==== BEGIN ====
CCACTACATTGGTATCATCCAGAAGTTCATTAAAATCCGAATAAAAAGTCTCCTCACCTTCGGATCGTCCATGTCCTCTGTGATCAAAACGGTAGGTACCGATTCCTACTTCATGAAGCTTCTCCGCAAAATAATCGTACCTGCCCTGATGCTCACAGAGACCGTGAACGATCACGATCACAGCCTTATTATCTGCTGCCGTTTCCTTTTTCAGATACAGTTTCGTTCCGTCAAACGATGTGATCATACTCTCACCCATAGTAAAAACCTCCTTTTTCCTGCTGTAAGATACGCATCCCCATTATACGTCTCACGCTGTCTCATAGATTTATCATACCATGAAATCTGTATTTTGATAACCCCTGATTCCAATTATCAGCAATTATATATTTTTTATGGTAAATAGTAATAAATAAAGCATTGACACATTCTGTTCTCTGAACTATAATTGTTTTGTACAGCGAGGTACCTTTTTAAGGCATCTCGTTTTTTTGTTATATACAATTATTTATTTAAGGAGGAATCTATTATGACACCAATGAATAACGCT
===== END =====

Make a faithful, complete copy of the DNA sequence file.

CCACTACATTGGTATCATCCAGAAGTTCATTAAAATCCGAATAAAAAGTCTCCTCACCTTCGGATCGTCCATGTCCTCTGTGATCAAAACGGTAGGTACCGATTCCTACTTCATGAAGCTTCTCCGCAAAATAATCGTACCTGCCCTGATGCTCACAGAGACCGTGAACGATCACGATCACAGCCTTATTATCTGCTGCCGTTTCCTTTTTCAGATACAGTTTCGTTCCGTCAAACGATGTGATCATACTCTCACCCATAGTAAAAACCTCCTTTTTCCTGCTGTAAGATACGCATCCCCATTATACGTCTCACGCTGTCTCATAGATTTATCATACCATGAAATCTGTATTTTGATAACCCCTGATTCCAATTATCAGCAATTATATATTTTTTATGGTAAATAGTAATAAATAAAGCATTGACACATTCTGTTCTCTGAACTATAATTGTTTTGTACAGCGAGGTACCTTTTTAAGGCATCTCGTTTTTTTGTTATATACAATTATTTATTTAAGGAGGAATCTATTATGACACCAATGAATAACGCT